1. Don’t leave home on a trip to Puerto Vallarta without a pen. You will need one to fill out the immigration forms before you land in Puerto Vallarta. The airlines hand out the forms on the plane but don’t supply pens. I remembered to pack a pen on my trip to Puerto Vallarta last month and was a hero to the couple seated next to me. Also, more airlines are no longer handing out the second immigration form that you will need to enter Mexico, so you will have to pick it up and fill it out after you land and before you get to passport control or you can fill it out in advance here. When you pass through Mexican immigration, you’ll get a small visitor’s card– fold it up and keep it with your passport so you don’t lose it. It will be collected from you when you fly home. If you lose it you’ll have to endure more paperwork and pay a fine of about $35.
2. Don’t exchange money at the airport. Unlike Mexico City, where you can get the best exchange rates at the airport, the opposite is true in Puerto Vallarta. You will get a much better deal at a bank, ATM or a money exchange booth in the city. If you do change money at the airport, only do enough to hold you over until you can get to a bank. Banks offer the best rates for exchange, followed by storefront money exchange booths and hotels. Just be sure to check the current exchange rate (about 19 pesos per dollar right now) before leaving home and know what rate you are getting before you do the exchange. It is not customary in Mexico to be charged a separate fee to exchange money. They make their money on the exchange rate they offer you. If you exchange money in a bank, you will have to show them your passport and give them a copy that they can keep. Banks usually won’t make a copy for you, so bring copies before you leave. Of course, you can bypass the exchange game by using your ATM but you will likely be socked with fees from your bank and the Mexican bank. I am a big fan of banks that will reimburse you for all ATM fees when traveling at home or abroad.
3. Don’t take an airport taxi. In fact, avoid taking taxis at all in Puerto Vallarta and use Uber instead. On a trip last month, I was quoted a rate of 345 pesos (about $18) for a cab from the airport to the Zona Romantica area, just south of downtown. But you can get an Uber ride for as little as $6 or $7 for the same route. You can also save about a third of your the taxi fare by walking across the pedestrian bridge that goes across the street from the airport. Taxis are generally waiting in front of the Tacón de Marlin restaurant that is just on the other side of the bridge.
Taxis are not metered in Puerto Vallarta; instead you pay by zones. Be sure to establish the fare before you ride. But again, you may find it easier and cheaper to take Uber. Uber can drop off clients at the airport curb but is not allowed to do pick-ups there. To pick up Uber from the airport, exit the airport and turn left, at the end of the airport building turn left again and you will see the pedestrian bridge. Both the bus stop and Uber stop are just in front of the bridge. You can also cross the bridge and call the Uber from the other side. If you don’t have a data plan on your smartphone, the Puerto Vallarta airport has free wi-fi but it often doesn’t work. On the other side of the bridge, The Tacón de Marlin restaurant has free WiFI and the password for it is written on signs in the restaurant.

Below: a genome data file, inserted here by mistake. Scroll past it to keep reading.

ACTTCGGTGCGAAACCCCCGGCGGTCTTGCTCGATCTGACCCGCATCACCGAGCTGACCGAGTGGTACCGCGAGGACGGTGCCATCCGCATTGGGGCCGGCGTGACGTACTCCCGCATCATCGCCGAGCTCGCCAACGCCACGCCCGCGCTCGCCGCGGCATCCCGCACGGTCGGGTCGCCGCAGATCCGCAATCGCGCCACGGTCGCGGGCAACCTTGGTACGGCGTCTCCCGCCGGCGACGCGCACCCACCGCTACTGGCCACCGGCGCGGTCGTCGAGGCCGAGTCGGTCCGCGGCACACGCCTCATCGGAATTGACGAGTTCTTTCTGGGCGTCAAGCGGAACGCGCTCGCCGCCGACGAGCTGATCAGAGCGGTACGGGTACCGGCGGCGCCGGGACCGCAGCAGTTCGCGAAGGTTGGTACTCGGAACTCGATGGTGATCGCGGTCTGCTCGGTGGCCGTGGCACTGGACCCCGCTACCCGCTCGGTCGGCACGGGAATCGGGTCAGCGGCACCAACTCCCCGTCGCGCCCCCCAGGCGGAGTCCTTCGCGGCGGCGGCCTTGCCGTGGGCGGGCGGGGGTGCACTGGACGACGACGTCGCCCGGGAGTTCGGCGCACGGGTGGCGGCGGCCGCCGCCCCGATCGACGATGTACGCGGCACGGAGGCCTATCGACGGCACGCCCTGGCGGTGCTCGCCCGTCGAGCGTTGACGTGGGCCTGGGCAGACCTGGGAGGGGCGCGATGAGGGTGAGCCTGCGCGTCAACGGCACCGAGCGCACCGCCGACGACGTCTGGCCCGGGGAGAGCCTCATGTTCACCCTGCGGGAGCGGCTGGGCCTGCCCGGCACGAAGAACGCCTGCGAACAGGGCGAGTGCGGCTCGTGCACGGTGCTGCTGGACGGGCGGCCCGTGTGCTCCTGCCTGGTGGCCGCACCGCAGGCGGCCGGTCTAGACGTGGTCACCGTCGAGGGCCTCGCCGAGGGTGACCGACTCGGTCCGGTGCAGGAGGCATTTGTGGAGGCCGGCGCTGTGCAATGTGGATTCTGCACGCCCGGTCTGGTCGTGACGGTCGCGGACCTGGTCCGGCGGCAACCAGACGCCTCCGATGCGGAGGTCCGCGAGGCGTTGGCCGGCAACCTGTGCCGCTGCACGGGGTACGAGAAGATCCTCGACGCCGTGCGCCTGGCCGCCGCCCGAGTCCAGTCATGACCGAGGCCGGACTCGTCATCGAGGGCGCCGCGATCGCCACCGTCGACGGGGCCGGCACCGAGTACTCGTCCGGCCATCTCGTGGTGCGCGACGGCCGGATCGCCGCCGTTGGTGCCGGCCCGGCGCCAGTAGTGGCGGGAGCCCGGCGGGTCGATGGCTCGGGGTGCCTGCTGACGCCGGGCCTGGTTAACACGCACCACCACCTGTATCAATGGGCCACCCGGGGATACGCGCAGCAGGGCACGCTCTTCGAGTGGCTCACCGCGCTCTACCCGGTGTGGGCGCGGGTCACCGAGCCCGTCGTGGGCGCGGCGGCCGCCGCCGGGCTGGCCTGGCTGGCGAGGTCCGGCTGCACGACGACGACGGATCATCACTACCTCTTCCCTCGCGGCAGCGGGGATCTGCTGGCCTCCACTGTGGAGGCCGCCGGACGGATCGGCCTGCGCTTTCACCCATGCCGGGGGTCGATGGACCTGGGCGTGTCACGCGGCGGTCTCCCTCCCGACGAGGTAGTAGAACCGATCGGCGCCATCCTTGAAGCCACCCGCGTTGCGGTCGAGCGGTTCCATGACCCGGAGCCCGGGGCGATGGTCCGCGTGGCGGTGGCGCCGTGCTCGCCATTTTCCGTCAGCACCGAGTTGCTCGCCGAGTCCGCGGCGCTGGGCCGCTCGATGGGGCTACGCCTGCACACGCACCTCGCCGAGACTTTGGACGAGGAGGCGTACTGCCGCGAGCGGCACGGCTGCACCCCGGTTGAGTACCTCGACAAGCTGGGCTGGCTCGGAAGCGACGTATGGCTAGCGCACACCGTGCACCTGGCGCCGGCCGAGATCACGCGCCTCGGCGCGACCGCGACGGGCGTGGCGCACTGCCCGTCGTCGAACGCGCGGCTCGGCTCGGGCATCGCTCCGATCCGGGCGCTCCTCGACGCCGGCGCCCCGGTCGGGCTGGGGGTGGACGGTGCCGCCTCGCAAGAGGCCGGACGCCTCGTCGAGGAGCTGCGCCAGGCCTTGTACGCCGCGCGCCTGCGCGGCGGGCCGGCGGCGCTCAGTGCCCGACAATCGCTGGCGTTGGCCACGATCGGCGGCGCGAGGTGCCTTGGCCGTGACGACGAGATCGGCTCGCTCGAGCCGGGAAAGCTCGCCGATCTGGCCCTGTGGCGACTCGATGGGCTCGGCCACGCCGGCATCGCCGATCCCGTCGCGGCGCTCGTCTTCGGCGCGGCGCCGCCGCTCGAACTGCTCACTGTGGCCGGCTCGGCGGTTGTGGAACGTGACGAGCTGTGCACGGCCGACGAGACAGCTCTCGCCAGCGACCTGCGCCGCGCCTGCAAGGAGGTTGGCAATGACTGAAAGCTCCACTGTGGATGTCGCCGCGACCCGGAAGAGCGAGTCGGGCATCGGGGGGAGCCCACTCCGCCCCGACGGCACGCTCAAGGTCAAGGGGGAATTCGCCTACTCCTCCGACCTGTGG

It is not customary to tip taxi or Uber drivers in Puerto Vallarta but you can give a modest tip if the driver helps you with bags or gives an extra service. If you do take a taxi, if you only have large bills, make sure the driver can change it before you take the ride.
4. Don’t be afraid of the city buses. I usually take a city bus into town from the airport. The fare costs 10 pesos, which is a little over 50 cents. The city buses are safe and fast and there is a stop just outside the airport next to the pedestrian bridge, the same spot where Uber is allowed to pick up travelers. Before you get on the bus from the airport ask the bus driver “Vas al centro?” which means “Do you go downtown.” If the driver nods, you know you are on the right bus. I usually enlist the help of other people at the bus stop who are usually happy to help. Just remember the words “El Centro.”
I have felt much safer on the buses in Mexico than on any of the rides I have taken lately on BART, Muni or SamTrans. The bus drivers will also make change — but don’t press your luck by expecting change from a big bill. If you are a first time visitor to Puerto Vallarta, it is probably a better idea to take a taxi or Uber until you can get the lay of the land. Also, the buses don’t have luggage racks, so take a taxi or Uber if you have big luggage.
5. Don’t forget the mosquito spray. The rainy season in Puerto Vallarta starts in June and runs through October. It is also the time of year when the mosquitos are in full force. I sprayed myself with repellant religiously except for my last night in PV when I was getting tired of the smell. I paid for it with about ten nasty bites on my back and legs.
6. Don’t just hang out at your hotel or resort. Puerto Vallarta has some of the most beautiful, modern resort hotels you will find anywhere. But most of the mega resort hotels are in the hotel zone, which is between the airport and downtown.
Source of information: SFGATE